Thus spoke the artist:
Abbas taught me what it means to be courageous
One of the bravest soldiers in the army of Imam Hussein, Abu Wahab, was a Christian not long before the Battle of Karbala. He converted to Islam, however, in order to be able to protect the grandson of the prophet of Islam, and observe the Arab codes of chivalry and gallantry, which dictate that one cannot leave the side of an isolated man surrounded by blood-thirsty enemies. Abu Wahab died a martyr in Karbala.
“One of the most emotive memories I have is from a ta’zieh on the day of Ashura in Damghan; the person who was enacting the role of Abu Wahab passed away as soon as his character’s part in the performance came to its heroic end,” said Danial Janqoli, the 17-year-old actor, who has shown signs of prowess in the dramatic art at an early age.
He points out that no one in the audience suspected anything, until the actor’s body was being carried away from the place. “This is an honor all of us who serve our Lord wish for, to die where we spent a lifetime commemorating his passions,” he said.
Born to a religious family hailing from Tafresh in Markazi Province, central Iran, where ta’zieh is big, the 11th grader started to act in passion plays since he was six years old.
“One day, my mother decided to read the script of ta’zieh of Ruqqayeh with me, when I couldn’t even read the words myself. But I memorized the whole script very quickly, and she knew then that I had a natural talent for this.”
In a short while, Danial managed to memorize more than 20 scripts.
“Until I came of age, I played 40 different roles of the children in Karbala, and could recite 3,000 lines by heart.”
Impressive as that may be, it didn’t come easy. Since child actors who could play in ta’zieh were in high demand, Danial was invited to act in different plays all year long, and therefore, he had to constantly revisit and practice the roles.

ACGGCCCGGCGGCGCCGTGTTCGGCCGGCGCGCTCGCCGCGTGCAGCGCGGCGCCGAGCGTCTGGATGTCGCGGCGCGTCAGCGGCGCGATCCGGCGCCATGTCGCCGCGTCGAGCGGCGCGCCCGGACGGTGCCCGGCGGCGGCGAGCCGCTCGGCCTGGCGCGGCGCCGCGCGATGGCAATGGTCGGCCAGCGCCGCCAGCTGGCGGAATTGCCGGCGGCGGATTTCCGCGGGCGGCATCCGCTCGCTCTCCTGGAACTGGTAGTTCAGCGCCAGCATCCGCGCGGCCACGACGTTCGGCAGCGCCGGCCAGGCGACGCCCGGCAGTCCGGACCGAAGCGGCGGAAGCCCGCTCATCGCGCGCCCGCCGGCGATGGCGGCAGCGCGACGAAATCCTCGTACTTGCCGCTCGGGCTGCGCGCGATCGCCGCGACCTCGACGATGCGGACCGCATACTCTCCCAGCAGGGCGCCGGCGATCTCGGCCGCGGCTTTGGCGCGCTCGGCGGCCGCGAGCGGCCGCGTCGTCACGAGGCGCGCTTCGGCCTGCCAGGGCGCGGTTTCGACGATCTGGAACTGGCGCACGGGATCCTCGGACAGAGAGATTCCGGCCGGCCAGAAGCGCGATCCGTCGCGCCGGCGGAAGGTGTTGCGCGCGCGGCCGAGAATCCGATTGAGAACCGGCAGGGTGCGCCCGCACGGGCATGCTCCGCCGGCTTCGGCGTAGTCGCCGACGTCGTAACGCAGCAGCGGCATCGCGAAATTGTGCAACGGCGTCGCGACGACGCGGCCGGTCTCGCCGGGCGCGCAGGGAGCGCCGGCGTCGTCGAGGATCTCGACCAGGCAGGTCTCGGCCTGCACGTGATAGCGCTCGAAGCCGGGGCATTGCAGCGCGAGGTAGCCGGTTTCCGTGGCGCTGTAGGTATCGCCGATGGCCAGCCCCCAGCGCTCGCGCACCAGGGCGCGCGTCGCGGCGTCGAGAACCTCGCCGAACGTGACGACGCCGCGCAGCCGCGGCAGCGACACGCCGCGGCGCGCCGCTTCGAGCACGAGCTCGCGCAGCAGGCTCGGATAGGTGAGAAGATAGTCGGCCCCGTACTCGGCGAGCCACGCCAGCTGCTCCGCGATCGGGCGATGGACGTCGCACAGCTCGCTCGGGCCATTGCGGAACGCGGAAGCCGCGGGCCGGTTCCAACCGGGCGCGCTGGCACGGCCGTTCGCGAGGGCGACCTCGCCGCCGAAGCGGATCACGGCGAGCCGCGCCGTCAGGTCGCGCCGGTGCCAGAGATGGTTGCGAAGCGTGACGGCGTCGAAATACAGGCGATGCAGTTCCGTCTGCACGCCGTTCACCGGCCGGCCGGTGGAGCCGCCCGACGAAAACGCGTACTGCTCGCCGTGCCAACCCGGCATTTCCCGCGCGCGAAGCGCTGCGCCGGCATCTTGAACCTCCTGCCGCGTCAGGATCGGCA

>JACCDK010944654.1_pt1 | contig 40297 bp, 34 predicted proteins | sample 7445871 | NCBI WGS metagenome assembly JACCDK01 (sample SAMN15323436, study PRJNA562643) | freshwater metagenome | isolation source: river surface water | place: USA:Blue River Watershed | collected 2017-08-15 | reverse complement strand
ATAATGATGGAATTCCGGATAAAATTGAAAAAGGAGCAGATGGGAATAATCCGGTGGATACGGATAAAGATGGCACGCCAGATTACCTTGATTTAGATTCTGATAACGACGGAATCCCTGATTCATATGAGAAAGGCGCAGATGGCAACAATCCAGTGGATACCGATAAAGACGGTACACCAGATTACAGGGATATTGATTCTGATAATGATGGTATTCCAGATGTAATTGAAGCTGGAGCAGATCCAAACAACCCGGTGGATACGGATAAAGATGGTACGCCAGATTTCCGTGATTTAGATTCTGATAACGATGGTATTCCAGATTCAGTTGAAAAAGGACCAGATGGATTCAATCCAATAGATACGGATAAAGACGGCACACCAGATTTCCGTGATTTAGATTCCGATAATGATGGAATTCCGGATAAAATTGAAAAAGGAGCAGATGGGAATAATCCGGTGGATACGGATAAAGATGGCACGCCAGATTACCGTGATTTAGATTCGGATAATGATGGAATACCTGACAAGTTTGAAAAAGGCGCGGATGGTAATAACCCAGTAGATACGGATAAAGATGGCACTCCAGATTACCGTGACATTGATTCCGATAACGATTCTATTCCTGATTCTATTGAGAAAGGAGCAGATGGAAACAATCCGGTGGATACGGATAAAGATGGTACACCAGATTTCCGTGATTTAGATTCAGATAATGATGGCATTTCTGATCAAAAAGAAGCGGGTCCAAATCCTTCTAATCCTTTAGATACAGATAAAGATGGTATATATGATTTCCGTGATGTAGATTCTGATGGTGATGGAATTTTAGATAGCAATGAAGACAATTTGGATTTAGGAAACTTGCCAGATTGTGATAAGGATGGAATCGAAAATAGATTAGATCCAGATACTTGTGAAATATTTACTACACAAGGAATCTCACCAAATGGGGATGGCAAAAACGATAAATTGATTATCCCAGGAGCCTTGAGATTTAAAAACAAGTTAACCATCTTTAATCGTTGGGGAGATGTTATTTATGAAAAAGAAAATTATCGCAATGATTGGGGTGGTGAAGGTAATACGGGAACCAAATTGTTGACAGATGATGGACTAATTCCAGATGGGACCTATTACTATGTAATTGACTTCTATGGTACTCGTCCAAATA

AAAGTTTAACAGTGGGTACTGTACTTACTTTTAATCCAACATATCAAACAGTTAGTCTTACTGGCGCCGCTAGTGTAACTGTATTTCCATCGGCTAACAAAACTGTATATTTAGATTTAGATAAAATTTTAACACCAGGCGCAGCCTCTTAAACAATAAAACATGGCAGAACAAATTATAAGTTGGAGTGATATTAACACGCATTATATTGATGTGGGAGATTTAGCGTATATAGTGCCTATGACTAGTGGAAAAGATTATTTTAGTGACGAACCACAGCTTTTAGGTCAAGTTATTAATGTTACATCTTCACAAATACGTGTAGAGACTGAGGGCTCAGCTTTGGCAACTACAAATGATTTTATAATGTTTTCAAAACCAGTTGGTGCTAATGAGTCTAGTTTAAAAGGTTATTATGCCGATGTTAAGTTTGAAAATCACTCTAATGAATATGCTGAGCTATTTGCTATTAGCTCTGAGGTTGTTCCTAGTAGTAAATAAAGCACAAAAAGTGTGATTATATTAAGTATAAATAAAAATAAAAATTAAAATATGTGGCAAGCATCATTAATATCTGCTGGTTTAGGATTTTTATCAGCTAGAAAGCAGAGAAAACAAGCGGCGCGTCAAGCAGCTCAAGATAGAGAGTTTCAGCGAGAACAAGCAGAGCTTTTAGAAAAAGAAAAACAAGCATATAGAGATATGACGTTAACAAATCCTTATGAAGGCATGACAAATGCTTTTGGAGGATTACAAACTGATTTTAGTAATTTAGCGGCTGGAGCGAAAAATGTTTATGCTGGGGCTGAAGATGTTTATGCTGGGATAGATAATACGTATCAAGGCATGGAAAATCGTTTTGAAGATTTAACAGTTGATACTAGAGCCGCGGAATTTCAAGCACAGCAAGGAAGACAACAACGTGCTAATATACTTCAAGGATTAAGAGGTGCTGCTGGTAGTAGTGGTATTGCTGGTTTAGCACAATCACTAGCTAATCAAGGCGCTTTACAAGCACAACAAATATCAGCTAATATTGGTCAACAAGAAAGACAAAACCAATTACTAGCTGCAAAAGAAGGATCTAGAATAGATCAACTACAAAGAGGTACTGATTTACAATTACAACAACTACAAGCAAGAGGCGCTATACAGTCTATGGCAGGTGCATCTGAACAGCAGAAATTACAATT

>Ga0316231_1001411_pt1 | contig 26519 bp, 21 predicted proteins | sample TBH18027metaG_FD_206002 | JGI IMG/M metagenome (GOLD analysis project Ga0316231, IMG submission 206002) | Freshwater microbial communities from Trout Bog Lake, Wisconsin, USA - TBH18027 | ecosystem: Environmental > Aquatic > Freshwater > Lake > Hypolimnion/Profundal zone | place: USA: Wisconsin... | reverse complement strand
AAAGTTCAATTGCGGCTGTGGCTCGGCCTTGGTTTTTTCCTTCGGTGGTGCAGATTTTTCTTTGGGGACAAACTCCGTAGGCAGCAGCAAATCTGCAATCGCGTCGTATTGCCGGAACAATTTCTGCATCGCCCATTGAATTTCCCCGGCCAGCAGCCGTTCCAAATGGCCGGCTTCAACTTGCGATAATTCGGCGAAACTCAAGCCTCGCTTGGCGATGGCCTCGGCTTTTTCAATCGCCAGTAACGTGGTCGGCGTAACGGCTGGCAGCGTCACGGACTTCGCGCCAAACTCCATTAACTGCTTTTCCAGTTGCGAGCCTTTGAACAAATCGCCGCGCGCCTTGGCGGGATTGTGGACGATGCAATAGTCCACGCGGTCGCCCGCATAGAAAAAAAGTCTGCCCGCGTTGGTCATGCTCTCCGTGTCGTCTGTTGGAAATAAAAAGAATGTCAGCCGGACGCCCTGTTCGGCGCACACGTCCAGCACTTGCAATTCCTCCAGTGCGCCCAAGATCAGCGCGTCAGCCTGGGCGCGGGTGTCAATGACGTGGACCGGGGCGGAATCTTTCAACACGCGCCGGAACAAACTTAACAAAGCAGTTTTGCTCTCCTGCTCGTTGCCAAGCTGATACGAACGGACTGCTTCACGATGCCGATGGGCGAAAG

“But I enjoyed every bit of it, because ta’zieh has been, and will always be, my one and only passion,” he said.
As it turns out, even before he could form meaningful words, he used to be cast in ta’zieh. He fondly talks of the first costume his mother had him wear for the occasion.
“I was just six months old. My grandmother had sewn the dress for me so I could wear it and play the role of Ali-Asghar.”
In the middle of the ta’zieh, the actor who played Imam Hussein put the microphone in front of the crying Danial, in order to impress the already grieving audience.
The teenage actor maintains that in order to be a successful ta’zieh actor, first and foremost, one has to love the descendants of Prophet Muhammad, and only then try to work on other aspects of the art, like having a trained voice, musical knowledge, and acting skills.
“Also, horse-riding. In Tehran, though, there are not many ta’ziehs in which you could see horses, but in Isfahan, it’s a different story. You have to be able to ride horses.”
What has he learned from playing in ta’zieh all these years?
“I learned courage from Abbas, patience from Zeinab, and love and sacrifice from Qasem and Abdullah.”
“I also learned to disregard the earthly possessions from Hurr ibn-Yazid.”